The United Nations agricultural agency launched the first phase of a new, 15-year global programme ($996.4 million FAO-World Organisation for Animal Health (OIE) initiative) to eradicate a highly contagious viral animal disease affecting more than 70 countries in Africa, Middle East and Asia, which account for about 80 per cent of the world’s sheep and goats and where millions of families depend heavily on these animals for nutrition and livelihoods.
Peste des petits ruminants (PPR) – also known as sheep and goat plague – is highly lethal to small ruminants. The annual global damage due to the disease is estimated to be between $1.4 and $2.1 billion.
Wiping out PPR will have a major positive impact on the lives of pastoralist communities in all developing countries and directly support global efforts to end poverty and hunger by 2030.
According to FAO, an estimated 300 million small-scale farming families depend on small ruminants for food and income.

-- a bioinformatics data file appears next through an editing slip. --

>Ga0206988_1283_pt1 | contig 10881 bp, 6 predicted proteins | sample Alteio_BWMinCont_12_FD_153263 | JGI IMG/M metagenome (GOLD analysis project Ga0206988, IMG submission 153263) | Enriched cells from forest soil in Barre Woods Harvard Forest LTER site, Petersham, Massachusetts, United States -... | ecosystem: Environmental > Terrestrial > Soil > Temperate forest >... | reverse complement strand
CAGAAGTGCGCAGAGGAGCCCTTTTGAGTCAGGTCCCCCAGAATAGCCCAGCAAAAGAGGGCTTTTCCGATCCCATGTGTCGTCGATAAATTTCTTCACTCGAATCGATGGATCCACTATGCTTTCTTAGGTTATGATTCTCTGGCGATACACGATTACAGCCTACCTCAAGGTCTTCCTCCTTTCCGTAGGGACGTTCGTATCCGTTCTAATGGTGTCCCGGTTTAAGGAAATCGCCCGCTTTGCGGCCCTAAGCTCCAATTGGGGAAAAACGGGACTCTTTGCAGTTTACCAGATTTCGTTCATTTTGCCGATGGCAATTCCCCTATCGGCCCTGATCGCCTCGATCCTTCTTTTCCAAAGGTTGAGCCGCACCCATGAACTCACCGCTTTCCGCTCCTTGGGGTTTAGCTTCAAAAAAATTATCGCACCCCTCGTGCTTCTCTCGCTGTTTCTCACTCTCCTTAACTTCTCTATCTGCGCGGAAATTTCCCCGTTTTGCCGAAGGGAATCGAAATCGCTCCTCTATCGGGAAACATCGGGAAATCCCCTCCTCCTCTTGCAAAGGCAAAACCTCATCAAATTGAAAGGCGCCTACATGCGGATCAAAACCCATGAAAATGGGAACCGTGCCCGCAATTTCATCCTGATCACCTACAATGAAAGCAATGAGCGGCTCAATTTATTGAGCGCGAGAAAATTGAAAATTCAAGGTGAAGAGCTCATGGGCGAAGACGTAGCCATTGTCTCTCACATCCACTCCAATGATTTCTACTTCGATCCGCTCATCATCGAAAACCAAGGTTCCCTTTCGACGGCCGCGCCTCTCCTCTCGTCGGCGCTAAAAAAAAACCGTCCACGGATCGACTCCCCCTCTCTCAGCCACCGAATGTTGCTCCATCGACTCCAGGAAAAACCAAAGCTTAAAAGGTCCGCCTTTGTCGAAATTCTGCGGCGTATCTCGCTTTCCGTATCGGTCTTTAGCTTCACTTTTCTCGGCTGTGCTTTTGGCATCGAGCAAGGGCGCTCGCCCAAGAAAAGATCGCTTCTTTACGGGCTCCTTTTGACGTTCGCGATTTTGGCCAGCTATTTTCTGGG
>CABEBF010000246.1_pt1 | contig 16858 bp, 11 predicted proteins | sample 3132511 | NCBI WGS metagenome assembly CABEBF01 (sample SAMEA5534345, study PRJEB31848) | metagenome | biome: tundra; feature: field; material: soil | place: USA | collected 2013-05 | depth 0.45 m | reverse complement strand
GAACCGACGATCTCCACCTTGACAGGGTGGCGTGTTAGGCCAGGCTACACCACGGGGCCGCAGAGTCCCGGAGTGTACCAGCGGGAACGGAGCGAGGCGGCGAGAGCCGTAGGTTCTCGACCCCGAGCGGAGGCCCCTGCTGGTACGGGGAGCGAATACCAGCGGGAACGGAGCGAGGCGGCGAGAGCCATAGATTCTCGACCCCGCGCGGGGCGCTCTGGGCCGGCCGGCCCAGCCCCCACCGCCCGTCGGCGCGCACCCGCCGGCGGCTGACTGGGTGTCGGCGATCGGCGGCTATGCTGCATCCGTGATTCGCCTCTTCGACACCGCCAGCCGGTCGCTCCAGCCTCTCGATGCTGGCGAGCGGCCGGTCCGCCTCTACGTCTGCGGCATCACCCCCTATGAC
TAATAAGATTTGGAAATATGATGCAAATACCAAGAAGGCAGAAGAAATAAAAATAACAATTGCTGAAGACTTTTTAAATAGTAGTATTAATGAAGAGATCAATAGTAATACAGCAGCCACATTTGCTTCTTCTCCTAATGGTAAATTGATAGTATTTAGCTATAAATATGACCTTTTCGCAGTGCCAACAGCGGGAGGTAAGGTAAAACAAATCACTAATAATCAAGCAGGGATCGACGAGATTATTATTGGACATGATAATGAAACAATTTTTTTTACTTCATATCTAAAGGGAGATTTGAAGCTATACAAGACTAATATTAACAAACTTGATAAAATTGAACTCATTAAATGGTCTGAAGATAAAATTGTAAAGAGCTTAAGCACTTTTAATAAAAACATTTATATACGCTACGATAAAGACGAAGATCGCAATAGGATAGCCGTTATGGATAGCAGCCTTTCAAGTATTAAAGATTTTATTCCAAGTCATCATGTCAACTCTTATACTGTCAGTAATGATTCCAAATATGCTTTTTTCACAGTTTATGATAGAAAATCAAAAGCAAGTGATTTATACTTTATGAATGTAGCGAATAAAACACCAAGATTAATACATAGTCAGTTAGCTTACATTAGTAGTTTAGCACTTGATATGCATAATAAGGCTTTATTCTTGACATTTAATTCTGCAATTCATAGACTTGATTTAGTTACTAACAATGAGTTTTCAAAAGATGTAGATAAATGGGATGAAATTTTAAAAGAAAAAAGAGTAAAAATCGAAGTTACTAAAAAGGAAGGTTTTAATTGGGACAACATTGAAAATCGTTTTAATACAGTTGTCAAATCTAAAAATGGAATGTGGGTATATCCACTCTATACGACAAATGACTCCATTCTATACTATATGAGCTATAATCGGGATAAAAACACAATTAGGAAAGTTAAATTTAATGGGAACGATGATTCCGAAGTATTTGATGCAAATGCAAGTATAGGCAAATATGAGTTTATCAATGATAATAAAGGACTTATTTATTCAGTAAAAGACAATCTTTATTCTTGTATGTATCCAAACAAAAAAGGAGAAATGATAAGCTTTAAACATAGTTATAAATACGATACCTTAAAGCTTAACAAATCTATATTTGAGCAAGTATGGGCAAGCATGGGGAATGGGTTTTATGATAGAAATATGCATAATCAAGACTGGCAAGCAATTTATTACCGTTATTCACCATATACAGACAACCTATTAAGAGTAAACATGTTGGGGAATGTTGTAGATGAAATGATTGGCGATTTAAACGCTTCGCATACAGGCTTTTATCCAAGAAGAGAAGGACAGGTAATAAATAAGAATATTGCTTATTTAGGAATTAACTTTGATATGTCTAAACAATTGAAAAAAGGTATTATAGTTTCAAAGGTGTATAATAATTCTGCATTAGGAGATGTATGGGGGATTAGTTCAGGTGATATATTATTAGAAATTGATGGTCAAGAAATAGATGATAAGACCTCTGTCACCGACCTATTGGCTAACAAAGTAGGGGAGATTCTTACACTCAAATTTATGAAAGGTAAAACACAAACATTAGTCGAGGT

For instance, a recent outbreak in India caused $180 million in losses. Similarly, a series of epidemics in Kenya in 2006-2008 killed 1.2 million small ruminants with losses exceeding $23.5 million and a 2.1 million litre drop in milk production.
The disease is however, easily preventable with inexpensive vaccines that can be administered at low cost and that will protect the animal for its entire life.
The virus also has a relatively short infectious phase and does not survive for long outside a host, making it an ideal candidate for a concerted eradication effort.
The plan also aims to improve national production models and help herders build the strongest, most resilient livelihoods with their animal resources.
The PPR initiative is modelled on the successful effort to eradicate rinderpest, a similar disease that affected cattle, buffalo and wildlife. In 2011, this campaign achieved success and it was the first time an animal disease had been eradicated from the planet.